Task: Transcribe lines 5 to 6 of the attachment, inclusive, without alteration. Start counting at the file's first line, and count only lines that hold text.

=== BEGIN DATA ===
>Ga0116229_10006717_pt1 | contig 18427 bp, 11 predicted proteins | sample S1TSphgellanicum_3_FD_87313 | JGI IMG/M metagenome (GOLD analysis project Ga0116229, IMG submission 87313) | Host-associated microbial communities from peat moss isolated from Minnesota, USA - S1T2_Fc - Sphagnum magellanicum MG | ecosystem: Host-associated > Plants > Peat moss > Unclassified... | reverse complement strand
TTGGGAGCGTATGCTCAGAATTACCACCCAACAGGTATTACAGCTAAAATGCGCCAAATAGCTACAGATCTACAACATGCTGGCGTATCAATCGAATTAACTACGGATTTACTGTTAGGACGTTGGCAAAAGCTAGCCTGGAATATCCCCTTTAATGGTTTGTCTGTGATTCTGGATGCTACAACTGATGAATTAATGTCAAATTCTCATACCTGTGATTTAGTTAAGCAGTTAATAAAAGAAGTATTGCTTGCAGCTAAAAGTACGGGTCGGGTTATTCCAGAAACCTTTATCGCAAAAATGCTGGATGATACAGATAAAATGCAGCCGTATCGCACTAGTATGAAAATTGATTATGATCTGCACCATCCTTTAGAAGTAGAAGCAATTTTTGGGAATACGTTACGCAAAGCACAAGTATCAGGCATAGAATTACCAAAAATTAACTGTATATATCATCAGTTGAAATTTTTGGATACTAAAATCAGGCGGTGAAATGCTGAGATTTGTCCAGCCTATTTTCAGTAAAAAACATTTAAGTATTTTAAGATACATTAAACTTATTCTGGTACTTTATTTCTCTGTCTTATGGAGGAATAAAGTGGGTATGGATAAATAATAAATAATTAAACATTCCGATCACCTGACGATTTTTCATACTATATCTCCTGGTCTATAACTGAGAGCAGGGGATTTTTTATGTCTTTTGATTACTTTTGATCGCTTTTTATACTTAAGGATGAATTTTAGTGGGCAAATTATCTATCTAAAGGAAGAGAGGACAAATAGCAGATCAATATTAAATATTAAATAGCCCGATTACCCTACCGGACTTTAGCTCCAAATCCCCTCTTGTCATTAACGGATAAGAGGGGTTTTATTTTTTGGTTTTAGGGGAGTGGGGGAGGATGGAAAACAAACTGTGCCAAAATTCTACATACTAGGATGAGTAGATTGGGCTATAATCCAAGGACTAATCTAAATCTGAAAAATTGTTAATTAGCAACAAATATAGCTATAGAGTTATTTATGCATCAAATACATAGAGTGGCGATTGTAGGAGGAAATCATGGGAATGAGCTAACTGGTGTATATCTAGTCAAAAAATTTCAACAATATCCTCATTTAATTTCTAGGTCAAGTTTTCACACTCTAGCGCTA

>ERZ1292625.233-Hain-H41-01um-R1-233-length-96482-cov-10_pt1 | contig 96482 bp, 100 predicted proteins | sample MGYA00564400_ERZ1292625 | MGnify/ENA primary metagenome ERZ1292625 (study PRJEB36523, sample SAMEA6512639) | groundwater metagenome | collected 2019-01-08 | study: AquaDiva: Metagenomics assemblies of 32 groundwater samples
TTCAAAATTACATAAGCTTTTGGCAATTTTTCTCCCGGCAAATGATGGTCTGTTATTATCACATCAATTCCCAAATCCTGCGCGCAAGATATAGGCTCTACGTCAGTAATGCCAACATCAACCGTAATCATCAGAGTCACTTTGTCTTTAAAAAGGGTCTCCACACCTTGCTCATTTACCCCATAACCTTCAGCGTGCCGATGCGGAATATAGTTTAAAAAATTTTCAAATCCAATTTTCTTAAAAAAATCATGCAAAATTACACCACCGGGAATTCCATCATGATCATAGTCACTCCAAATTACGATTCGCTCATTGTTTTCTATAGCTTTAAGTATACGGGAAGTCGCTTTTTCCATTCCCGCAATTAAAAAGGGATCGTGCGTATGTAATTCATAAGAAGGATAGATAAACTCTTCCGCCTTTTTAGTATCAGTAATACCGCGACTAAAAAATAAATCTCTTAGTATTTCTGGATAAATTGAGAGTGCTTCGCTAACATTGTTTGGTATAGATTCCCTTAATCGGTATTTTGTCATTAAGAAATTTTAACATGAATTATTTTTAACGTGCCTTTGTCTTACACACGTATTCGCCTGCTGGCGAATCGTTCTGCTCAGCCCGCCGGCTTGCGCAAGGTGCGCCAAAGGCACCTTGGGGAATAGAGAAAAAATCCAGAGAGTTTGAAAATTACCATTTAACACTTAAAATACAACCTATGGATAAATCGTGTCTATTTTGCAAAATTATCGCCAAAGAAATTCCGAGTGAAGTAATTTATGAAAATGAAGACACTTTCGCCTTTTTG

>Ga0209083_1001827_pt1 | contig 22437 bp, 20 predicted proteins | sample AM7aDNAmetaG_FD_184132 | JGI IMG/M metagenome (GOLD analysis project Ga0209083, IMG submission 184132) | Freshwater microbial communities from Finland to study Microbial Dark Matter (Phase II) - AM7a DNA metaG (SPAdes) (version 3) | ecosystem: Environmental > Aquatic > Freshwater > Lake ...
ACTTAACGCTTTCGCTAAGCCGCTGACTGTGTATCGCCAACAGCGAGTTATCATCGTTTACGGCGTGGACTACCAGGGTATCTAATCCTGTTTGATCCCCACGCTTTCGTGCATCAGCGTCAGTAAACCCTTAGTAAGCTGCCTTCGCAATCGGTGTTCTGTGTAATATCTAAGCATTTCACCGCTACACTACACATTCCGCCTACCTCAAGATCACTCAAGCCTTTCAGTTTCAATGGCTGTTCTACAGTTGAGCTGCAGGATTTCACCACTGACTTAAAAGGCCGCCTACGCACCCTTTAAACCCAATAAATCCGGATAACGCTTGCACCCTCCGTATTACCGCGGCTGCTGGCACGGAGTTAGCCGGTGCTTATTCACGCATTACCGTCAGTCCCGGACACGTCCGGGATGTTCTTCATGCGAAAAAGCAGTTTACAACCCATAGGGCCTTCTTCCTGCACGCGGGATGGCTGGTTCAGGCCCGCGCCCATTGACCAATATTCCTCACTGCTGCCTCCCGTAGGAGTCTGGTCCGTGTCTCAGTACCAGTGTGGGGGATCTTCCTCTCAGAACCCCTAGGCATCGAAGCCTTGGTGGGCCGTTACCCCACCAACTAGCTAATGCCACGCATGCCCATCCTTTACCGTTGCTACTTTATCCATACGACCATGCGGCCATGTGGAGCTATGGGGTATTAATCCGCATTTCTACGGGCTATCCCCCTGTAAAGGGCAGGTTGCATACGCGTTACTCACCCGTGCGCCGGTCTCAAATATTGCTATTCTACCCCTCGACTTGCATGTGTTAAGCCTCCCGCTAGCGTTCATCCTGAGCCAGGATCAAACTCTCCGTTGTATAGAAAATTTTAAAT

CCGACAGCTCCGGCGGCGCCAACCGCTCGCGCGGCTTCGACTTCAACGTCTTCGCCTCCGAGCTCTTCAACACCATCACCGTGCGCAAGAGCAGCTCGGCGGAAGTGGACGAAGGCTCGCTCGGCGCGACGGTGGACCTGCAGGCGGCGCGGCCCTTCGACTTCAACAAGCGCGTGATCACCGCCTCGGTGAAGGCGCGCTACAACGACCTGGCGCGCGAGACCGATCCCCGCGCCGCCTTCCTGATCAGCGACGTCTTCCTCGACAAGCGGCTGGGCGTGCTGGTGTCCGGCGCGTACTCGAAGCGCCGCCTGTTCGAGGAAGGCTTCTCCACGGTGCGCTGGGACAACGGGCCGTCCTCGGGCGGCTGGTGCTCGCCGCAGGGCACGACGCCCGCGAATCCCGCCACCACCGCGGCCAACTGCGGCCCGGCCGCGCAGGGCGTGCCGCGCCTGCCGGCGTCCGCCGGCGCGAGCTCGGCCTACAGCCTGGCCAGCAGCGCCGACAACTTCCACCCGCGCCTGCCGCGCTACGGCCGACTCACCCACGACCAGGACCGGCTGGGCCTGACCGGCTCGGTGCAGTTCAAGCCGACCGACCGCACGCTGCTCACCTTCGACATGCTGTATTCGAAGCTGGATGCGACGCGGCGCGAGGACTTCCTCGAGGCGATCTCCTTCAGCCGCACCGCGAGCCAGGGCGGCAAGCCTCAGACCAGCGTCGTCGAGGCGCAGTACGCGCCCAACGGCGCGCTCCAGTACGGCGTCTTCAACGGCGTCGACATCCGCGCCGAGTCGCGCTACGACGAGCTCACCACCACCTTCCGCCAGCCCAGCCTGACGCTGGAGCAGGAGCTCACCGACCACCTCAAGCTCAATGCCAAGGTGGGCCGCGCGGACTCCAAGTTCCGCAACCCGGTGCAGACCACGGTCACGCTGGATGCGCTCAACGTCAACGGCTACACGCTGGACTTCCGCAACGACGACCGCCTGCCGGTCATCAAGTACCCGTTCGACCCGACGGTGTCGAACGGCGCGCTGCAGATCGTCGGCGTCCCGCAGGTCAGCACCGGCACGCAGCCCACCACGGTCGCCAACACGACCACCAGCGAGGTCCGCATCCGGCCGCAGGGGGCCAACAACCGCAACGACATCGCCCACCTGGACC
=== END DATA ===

>Ga0209083_1001827_pt1 | contig 22437 bp, 20 predicted proteins | sample AM7aDNAmetaG_FD_184132 | JGI IMG/M metagenome (GOLD analysis project Ga0209083, IMG submission 184132) | Freshwater microbial communities from Finland to study Microbial Dark Matter (Phase II) - AM7a DNA metaG (SPAdes) (version 3) | ecosystem: Environmental > Aquatic > Freshwater > Lake ...
ACTTAACGCTTTCGCTAAGCCGCTGACTGTGTATCGCCAACAGCGAGTTATCATCGTTTACGGCGTGGACTACCAGGGTATCTAATCCTGTTTGATCCCCACGCTTTCGTGCATCAGCGTCAGTAAACCCTTAGTAAGCTGCCTTCGCAATCGGTGTTCTGTGTAATATCTAAGCATTTCACCGCTACACTACACATTCCGCCTACCTCAAGATCACTCAAGCCTTTCAGTTTCAATGGCTGTTCTACAGTTGAGCTGCAGGATTTCACCACTGACTTAAAAGGCCGCCTACGCACCCTTTAAACCCAATAAATCCGGATAACGCTTGCACCCTCCGTATTACCGCGGCTGCTGGCACGGAGTTAGCCGGTGCTTATTCACGCATTACCGTCAGTCCCGGACACGTCCGGGATGTTCTTCATGCGAAAAAGCAGTTTACAACCCATAGGGCCTTCTTCCTGCACGCGGGATGGCTGGTTCAGGCCCGCGCCCATTGACCAATATTCCTCACTGCTGCCTCCCGTAGGAGTCTGGTCCGTGTCTCAGTACCAGTGTGGGGGATCTTCCTCTCAGAACCCCTAGGCATCGAAGCCTTGGTGGGCCGTTACCCCACCAACTAGCTAATGCCACGCATGCCCATCCTTTACCGTTGCTACTTTATCCATACGACCATGCGGCCATGTGGAGCTATGGGGTATTAATCCGCATTTCTACGGGCTATCCCCCTGTAAAGGGCAGGTTGCATACGCGTTACTCACCCGTGCGCCGGTCTCAAATATTGCTATTCTACCCCTCGACTTGCATGTGTTAAGCCTCCCGCTAGCGTTCATCCTGAGCCAGGATCAAACTCTCCGTTGTATAGAAAATTTTAAAT